Kate McMahon thinks our new Lockdown work habits make us miss out on creativity and that lawyers need to take care to find other ways to bring it in. 
Kate is onothe founding members of private prosecutions specialist firm Edmonds Marshall McMahon (EMM), which was set up in 2012 and has been phenomenally successful since then.  The firm handles cases that the police and CPS don’t have the resources to pursue, (online fraud being the classic example), providing a private service alternative.  We’ve all heard the stats on the meteoric rise of online fraud in Lockdown.  Needless to say, Kate’s firm is having a bit of a moment. 

EMM has long promoted remote working, most of its lawyers working from home one day a week.  So it was  in a good position compared to most to cope with the challenges of Lockdown. Still, she has a lot to say about its limitations.  “We all know that remote working has been brilliant for efficiency and that generally speaking productivity levels have gone up as lawyers and staff don’t waste time travelling to the office or client meetings, and every Zoom is governed by an agenda which keeps everyone much more focussed.  Of course this is good news, and no wonder many firms and chambers are rethinking their property requirements and how they expect lawyers and staff engage with the business once Lockdown is over.  But there is often a spontaneous creative flow that happens when people are sitting across a table from one another in real life, throwing ideas around in an organic way, and this is missing in the new [mew] Zooms and Teams environment."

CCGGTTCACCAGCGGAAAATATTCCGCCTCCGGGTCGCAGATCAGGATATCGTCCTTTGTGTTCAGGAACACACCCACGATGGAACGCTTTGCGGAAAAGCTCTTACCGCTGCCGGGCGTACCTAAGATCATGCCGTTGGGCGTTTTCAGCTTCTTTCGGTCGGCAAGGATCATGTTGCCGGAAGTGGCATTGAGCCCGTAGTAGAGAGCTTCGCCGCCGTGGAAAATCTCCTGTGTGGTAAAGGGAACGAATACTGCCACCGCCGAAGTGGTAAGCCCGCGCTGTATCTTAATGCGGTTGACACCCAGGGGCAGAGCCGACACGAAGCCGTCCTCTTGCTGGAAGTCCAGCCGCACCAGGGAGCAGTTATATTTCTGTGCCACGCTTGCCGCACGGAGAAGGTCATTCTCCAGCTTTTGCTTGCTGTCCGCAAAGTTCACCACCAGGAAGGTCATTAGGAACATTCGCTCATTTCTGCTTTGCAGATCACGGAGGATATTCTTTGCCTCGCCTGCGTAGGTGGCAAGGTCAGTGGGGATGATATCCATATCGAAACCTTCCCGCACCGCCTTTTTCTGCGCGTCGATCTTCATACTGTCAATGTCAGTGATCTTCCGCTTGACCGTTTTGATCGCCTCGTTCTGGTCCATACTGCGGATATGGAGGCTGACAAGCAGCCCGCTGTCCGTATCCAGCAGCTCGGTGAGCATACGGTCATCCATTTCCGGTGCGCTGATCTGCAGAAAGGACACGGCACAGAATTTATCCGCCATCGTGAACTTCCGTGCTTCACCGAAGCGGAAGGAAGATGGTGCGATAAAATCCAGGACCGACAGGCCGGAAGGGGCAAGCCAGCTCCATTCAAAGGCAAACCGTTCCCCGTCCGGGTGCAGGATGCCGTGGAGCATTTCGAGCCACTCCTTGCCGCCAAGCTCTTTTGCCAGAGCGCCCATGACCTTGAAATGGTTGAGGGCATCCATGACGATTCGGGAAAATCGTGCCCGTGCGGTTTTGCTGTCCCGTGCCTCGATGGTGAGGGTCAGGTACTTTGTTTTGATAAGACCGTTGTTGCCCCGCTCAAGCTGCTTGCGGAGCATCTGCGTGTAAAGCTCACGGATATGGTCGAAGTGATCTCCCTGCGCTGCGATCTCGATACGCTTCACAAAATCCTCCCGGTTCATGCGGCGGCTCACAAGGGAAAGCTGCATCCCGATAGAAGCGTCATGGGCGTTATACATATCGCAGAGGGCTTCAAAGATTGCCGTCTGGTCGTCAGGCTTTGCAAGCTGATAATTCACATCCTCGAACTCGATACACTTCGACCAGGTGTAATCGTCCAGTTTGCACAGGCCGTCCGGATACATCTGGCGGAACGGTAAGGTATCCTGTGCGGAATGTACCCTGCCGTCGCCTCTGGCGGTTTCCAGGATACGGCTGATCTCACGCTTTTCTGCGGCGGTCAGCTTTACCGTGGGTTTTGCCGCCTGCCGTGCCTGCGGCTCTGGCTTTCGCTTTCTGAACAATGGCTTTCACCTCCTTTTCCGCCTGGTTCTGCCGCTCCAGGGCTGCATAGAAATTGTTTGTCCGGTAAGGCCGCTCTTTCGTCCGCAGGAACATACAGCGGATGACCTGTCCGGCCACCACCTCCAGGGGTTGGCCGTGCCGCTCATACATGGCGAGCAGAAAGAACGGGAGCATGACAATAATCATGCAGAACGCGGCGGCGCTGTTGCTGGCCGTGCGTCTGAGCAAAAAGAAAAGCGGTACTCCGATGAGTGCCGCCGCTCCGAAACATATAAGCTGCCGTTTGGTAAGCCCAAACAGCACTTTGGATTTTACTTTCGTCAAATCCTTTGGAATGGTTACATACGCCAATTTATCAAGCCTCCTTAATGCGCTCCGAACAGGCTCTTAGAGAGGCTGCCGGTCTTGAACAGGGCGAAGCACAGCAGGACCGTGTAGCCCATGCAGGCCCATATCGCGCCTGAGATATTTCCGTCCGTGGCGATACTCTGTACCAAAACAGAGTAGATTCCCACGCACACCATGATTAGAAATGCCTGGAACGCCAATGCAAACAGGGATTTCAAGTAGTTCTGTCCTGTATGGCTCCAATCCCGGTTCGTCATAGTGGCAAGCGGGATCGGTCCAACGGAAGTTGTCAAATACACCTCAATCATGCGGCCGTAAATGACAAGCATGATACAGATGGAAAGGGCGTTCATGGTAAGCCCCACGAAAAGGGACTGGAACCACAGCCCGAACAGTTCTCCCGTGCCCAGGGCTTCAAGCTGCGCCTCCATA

“Strict timelines and a focus on efficiency can be the enemies of creativity”, Kate continues.  “Lawyers love procedure and often place more emphasis on this than on creative thought even in normal times.  Lockdown has only made this worse.  Of course procedure, process and consistency are all vital when it comes to implementing a legal strategy, but there is no point in following procedure if the initial idea you are attempting to put into practice is not right.  We take great pains to find ways to put the creative back in to our work.”